The political system is in turmoil following the prayers and protests: National Security Minister Itamar Ben-Gvir responded to the events that took place during the holiday in Tel Aviv: "This Yom Kippur we saw haters trying to expel Judaism from the public sphere. Israel is a Jewish state! And democratic. This Thursday I will hold an evening prayer in the square, the public is invited!"
On this Yom Kippur, we saw haters trying to expel Judaism from the public sphere. Israel is a Jewish state! And democratic.
This Thursday I will hold an evening prayer in the square, the public is invited!
— Itamar Ben-Gvir (@itamarbengvir) September 25, 2023
Opposition Leader Yair Lapid tweeted a long text about the character of Yom Kippur in Tel Aviv, writing: The ultra-Orthodox core that came to the neighborhood decided to bring the war to us as well. They insist on gender segregation outside as well. They make sure to explain to us that there is only one version of Judaism, they demand that in the name of tolerance in our neighborhood as well, they decide what is permitted and what is forbidden."
Spoil the holiday in my neighborhood--
1/10 I love Yom Kippur in my
neighborhood. The quiet. The mutual respect. The people who wear white. The slow walk to the synagogue, when the steps are still a little heavier than the "breaker". I like to look at the synagogue who knows the songs and who has trouble following, who will rest and who will move, who is in water and who is in fire.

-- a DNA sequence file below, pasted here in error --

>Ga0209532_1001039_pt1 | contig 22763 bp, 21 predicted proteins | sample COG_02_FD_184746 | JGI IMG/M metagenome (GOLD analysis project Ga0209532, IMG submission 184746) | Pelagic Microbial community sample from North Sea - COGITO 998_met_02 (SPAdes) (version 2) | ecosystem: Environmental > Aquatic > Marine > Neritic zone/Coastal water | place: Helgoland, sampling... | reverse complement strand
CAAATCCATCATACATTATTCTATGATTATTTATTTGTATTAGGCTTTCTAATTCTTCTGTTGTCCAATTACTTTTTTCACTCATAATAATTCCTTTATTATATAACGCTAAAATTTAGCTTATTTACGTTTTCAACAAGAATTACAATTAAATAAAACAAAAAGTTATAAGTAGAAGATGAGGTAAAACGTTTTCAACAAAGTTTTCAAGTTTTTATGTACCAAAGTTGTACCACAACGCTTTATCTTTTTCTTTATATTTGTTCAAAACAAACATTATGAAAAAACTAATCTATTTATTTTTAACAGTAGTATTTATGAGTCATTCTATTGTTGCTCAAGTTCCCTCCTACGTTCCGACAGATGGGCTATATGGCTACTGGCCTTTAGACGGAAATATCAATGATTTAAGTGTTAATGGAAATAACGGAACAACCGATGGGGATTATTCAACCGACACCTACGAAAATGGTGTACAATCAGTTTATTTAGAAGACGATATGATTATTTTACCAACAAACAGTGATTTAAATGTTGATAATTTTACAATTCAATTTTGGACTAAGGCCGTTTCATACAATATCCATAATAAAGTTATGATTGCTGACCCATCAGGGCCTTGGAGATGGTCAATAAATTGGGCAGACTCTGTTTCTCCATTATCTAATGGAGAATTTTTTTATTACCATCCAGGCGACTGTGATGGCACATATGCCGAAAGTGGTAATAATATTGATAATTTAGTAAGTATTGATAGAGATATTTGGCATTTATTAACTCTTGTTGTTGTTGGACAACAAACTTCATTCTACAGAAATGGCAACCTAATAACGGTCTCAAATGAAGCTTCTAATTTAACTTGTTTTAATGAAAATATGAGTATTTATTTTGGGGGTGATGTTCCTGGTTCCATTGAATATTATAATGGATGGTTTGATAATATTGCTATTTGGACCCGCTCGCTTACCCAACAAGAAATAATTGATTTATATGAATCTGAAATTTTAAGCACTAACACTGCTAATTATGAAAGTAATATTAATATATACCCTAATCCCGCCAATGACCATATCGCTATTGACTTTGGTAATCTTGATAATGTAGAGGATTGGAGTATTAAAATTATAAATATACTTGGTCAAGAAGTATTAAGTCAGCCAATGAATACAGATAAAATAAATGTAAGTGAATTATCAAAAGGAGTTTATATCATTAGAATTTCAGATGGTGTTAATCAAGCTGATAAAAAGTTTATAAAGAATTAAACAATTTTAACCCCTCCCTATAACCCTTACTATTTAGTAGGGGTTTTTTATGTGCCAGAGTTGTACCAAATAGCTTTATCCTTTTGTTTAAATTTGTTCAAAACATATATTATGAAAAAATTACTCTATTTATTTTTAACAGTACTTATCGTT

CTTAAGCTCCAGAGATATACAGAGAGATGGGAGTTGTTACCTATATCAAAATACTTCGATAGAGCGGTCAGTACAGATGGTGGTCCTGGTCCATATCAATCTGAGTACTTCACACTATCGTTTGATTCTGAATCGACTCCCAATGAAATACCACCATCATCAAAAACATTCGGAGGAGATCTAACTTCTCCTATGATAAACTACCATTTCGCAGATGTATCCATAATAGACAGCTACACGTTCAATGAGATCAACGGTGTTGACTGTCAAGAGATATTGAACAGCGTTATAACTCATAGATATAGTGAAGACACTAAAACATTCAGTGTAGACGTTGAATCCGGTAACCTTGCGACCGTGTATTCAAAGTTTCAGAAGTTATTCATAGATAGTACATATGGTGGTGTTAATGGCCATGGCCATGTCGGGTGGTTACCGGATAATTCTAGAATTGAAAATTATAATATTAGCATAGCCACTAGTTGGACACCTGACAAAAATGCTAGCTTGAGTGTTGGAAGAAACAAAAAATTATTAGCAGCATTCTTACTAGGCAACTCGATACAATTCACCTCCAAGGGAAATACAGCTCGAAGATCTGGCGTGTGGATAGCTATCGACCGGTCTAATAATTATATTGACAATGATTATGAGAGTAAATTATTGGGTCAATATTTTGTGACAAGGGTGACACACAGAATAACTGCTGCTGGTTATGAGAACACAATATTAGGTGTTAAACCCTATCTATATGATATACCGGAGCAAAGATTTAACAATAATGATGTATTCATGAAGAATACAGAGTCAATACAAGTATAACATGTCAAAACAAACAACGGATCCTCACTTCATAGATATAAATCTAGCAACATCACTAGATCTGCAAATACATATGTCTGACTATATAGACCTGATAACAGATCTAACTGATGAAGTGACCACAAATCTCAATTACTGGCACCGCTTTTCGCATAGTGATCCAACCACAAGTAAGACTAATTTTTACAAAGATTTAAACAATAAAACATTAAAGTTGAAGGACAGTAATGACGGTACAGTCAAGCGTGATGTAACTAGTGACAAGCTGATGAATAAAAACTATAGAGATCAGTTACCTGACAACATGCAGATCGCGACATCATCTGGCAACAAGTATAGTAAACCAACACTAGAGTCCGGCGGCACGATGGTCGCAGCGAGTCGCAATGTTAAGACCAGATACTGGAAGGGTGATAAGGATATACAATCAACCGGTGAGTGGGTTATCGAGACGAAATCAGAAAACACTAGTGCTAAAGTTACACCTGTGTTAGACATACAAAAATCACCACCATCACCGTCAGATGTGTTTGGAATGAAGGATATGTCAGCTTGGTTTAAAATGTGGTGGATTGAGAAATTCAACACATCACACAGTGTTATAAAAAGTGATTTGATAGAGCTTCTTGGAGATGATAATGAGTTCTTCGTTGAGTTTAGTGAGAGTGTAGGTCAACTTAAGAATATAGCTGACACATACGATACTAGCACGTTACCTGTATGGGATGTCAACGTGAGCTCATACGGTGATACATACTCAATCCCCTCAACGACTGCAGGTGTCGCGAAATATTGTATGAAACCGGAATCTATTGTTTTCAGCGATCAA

— Yair Lapid (@yairlapid) September 25, 2023
"Unfortunately, last night religious and messianic extremists decided to trample on the court's decision and established a separation between men and women at the Yom Kippur evening prayers. A crowd of protesters, residents and residents of the city prevented the prayer in Dizengoff Square from taking place in its illegal form. Since the Yom Kippur War, 50 years, I haven't been called during the holiday. I want to make it very clear - I will not allow the character of our city to change!" said Mayor Ron Huldai.
The mayor also addressed the issue of enforcement: "I decided after a thorough discussion involving municipal officials and the Israel Police, half an hour before the start of the holiday, not to bring in police forces to carry out enforcement on Yom Kippur while praying, in order not to create unnecessary escalation and preserve the sanctity of the holiday. This is my policy decision that I stand behind, out of the view of the entire Tel Aviv public for whom this day is significant."
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